An hour of struggling and we finally managed to get iv access in the baies scalp to give fluids to try to combat the imbalance but the child is still very sick.
My final frustration came at 3am when female ward phoned to tell me that a patient had died. She was a 57 year old lady who had been admitted last weekend. When I saw her on Wednesday it was apparent that she was bleeding profusely from her gastrointestinal tract. I rang our referral surgeons to arrange a scope where they could find the bleeding point and stop it. Sadly their scope remains broken and they could offer no help. We rang on to their referral centres in Durban but were told that they weren't accepting patients in readiness for the start of the World Cup. Despite all available medicines and blood transfusions here, the lady bled to death, with what essentially should be a treatable condition.

I knew when I came here that I was coming to a place with less facilities than I was previously used to but I find that 9 months on, I am still totally frustrated by this. Particularly when it seems more logisitcs than just money that is affecting patient care.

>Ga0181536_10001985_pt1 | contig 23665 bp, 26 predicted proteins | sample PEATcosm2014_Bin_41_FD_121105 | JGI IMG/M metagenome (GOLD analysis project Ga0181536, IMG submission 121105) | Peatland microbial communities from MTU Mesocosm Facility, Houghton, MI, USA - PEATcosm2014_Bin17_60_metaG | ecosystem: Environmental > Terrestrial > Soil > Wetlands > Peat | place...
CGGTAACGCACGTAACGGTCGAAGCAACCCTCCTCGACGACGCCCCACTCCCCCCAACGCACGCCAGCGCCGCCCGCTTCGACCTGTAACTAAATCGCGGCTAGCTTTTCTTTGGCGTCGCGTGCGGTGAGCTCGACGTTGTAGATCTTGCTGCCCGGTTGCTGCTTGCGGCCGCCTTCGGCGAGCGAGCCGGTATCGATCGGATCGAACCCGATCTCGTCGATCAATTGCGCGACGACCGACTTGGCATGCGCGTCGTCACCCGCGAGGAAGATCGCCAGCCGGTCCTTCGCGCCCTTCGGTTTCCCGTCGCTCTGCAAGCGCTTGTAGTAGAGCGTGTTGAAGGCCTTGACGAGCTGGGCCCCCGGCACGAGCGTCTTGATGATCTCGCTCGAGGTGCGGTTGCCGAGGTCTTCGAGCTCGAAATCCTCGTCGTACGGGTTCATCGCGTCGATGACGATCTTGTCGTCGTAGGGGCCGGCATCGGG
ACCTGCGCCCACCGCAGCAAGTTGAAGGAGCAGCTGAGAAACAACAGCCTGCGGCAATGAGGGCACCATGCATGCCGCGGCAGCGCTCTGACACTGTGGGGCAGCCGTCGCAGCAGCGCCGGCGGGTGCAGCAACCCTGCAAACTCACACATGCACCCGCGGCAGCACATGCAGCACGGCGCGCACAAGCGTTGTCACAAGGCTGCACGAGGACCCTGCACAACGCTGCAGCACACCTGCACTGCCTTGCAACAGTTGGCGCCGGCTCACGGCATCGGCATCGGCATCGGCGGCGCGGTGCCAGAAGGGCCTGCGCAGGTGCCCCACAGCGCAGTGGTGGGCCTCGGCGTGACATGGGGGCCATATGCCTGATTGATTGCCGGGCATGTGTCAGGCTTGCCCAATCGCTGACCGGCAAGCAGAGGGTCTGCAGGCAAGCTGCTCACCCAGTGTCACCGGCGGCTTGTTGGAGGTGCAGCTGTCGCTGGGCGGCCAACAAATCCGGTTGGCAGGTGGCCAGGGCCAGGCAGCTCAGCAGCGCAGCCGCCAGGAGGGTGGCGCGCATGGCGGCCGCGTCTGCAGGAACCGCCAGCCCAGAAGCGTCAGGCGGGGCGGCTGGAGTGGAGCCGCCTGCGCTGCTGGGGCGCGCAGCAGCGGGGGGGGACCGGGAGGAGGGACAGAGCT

Thursday, 13 May 2010

Treading water.

Our perinatal meeting this morning revealed that last month just over 10% of deliveries were to mothers under 18. This is fairly standard for here but pretty shocking compared to the UK. And in addition to all the added complications that young mothers face, in view of our 30% HIV rate in pregnant women, a sad inditement on HIV education in young people.

The meeting then turned to a discussion on ways to decrease this. There was quite a lot of support for encouraging abstinence amongst young people, something that I personally think is an unrealistic solution.
We also discussed increasing access to healthcare (and therefore contraception) in an open and non-judgemental way. One of the problems of the whole local community recieving healthcare at a clinic is that the teenagers face a lack of confidentiality and the judgement that goes along with that. I am keen that we recognise that teenagers are having sex and tackle the unprotected nature of it. We need to increase our school-based health education programmes but we are hampered in this by an education minister who is set against the provision of condoms in school.

Sometimes I just feel so frustrated that we seem to only be managing problems here rather than looking for solutions to these problems.

Monday, 10 May 2010

Fishing for compliments.